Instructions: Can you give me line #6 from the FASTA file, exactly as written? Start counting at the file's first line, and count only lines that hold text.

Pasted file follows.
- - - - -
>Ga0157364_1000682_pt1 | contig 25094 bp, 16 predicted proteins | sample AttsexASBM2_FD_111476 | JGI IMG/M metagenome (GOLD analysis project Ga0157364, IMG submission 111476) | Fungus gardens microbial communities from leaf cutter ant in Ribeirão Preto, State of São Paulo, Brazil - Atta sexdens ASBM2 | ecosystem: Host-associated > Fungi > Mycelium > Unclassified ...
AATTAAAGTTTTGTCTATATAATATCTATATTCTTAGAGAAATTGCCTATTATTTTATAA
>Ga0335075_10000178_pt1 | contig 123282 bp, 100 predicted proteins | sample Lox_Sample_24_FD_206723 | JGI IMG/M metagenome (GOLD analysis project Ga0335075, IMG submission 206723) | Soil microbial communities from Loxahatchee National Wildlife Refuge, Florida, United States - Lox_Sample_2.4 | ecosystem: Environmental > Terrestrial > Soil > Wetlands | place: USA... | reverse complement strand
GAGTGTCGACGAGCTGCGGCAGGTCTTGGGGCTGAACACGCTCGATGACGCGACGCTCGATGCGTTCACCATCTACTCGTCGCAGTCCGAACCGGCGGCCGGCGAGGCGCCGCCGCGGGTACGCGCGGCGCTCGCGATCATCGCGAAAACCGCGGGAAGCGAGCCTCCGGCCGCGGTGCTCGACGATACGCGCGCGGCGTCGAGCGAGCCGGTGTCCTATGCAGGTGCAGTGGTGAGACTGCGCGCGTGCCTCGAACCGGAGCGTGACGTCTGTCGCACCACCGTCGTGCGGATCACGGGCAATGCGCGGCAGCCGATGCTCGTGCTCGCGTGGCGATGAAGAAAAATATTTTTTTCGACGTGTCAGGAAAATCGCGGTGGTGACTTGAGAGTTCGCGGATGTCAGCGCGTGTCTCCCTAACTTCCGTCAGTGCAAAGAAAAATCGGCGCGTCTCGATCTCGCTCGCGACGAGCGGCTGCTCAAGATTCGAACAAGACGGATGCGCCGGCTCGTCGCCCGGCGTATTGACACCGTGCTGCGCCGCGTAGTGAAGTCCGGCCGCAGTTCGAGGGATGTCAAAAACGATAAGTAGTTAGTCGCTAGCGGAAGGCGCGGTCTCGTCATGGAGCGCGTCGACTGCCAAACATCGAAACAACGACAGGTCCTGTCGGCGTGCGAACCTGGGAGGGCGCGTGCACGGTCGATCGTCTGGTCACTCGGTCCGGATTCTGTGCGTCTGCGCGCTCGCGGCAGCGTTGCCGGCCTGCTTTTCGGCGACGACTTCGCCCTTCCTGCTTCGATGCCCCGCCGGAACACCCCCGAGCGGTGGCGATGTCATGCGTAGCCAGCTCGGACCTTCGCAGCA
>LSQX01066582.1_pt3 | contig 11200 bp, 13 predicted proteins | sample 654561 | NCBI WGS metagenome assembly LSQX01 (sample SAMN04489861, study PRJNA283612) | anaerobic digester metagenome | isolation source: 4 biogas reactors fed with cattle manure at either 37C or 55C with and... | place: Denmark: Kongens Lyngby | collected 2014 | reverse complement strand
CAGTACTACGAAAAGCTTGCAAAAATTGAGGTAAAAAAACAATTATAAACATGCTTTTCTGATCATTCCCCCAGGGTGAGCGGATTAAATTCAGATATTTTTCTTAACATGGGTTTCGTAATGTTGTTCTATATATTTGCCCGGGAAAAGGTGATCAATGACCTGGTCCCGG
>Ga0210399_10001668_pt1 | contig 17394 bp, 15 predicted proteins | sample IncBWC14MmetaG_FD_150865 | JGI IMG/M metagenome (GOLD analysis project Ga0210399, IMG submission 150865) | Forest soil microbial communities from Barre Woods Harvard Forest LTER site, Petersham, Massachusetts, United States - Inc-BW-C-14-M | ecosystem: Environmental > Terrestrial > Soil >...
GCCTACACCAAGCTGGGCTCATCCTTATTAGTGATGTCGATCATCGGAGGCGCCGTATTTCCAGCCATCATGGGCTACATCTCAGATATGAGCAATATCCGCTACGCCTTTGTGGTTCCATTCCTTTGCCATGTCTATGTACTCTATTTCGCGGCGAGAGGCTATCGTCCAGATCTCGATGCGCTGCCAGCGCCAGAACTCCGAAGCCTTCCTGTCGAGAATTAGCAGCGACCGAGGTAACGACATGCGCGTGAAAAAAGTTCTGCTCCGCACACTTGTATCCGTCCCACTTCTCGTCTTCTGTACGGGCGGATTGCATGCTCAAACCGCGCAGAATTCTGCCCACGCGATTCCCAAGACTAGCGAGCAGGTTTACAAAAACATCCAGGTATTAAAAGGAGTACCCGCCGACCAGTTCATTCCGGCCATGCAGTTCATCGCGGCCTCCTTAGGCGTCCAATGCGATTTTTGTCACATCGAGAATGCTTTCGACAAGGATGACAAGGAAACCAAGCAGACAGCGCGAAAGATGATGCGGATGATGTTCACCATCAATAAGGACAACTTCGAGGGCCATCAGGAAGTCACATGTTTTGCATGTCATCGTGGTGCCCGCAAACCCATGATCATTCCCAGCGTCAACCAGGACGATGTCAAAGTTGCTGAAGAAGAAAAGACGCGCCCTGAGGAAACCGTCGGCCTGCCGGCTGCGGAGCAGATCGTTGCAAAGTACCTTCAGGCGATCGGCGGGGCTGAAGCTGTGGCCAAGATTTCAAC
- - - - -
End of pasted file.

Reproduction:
CAGTACTACGAAAAGCTTGCAAAAATTGAGGTAAAAAAACAATTATAAACATGCTTTTCTGATCATTCCCCCAGGGTGAGCGGATTAAATTCAGATATTTTTCTTAACATGGGTTTCGTAATGTTGTTCTATATATTTGCCCGGGAAAAGGTGATCAATGACCTGGTCCCGG